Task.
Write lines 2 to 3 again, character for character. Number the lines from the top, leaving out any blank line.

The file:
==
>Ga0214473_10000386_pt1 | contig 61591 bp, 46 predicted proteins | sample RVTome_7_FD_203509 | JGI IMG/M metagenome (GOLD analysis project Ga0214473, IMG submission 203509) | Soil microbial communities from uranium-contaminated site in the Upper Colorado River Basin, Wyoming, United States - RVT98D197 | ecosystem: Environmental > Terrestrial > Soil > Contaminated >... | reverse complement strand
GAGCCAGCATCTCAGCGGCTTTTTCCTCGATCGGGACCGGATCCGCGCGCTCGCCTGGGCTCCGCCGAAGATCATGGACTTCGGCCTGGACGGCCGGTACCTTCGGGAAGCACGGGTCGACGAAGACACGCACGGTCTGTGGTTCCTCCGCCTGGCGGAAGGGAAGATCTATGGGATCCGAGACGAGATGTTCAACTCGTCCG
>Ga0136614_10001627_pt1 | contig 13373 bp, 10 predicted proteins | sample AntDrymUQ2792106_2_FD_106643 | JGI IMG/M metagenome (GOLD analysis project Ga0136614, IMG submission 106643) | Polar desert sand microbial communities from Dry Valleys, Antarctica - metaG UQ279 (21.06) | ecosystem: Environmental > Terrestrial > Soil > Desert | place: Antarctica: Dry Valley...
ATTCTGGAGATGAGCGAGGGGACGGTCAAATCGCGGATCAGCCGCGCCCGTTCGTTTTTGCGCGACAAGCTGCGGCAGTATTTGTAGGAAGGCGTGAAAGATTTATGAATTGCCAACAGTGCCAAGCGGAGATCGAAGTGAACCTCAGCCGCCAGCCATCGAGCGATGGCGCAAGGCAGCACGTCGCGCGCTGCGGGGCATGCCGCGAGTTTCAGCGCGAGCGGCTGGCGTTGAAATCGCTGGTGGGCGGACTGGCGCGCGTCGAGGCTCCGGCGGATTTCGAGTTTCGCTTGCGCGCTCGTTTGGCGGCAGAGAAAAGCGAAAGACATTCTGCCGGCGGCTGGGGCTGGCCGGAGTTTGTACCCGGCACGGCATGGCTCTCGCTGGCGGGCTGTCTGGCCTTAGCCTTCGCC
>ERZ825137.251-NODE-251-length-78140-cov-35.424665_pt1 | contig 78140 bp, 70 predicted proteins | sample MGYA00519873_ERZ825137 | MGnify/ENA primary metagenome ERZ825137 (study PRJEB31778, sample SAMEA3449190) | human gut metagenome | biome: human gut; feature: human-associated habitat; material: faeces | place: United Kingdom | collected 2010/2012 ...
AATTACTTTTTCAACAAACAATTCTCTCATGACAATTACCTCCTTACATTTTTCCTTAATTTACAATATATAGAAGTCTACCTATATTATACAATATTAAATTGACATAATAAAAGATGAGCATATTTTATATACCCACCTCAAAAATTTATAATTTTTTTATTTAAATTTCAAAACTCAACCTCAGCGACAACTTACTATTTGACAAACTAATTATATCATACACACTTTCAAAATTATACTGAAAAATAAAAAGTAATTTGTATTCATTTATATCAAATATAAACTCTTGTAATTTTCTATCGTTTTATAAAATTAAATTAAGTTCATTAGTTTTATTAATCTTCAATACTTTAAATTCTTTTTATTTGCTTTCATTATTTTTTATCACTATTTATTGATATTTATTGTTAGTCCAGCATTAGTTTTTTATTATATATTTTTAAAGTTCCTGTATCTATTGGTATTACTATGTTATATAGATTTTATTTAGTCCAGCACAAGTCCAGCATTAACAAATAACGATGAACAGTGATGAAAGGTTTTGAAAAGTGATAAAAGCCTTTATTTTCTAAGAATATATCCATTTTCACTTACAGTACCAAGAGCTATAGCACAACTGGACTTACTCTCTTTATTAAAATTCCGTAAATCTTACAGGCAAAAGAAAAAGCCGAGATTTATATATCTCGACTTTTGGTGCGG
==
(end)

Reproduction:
GAGCCAGCATCTCAGCGGCTTTTTCCTCGATCGGGACCGGATCCGCGCGCTCGCCTGGGCTCCGCCGAAGATCATGGACTTCGGCCTGGACGGCCGGTACCTTCGGGAAGCACGGGTCGACGAAGACACGCACGGTCTGTGGTTCCTCCGCCTGGCGGAAGGGAAGATCTATGGGATCCGAGACGAGATGTTCAACTCGTCCG
>Ga0136614_10001627_pt1 | contig 13373 bp, 10 predicted proteins | sample AntDrymUQ2792106_2_FD_106643 | JGI IMG/M metagenome (GOLD analysis project Ga0136614, IMG submission 106643) | Polar desert sand microbial communities from Dry Valleys, Antarctica - metaG UQ279 (21.06) | ecosystem: Environmental > Terrestrial > Soil > Desert | place: Antarctica: Dry Valley...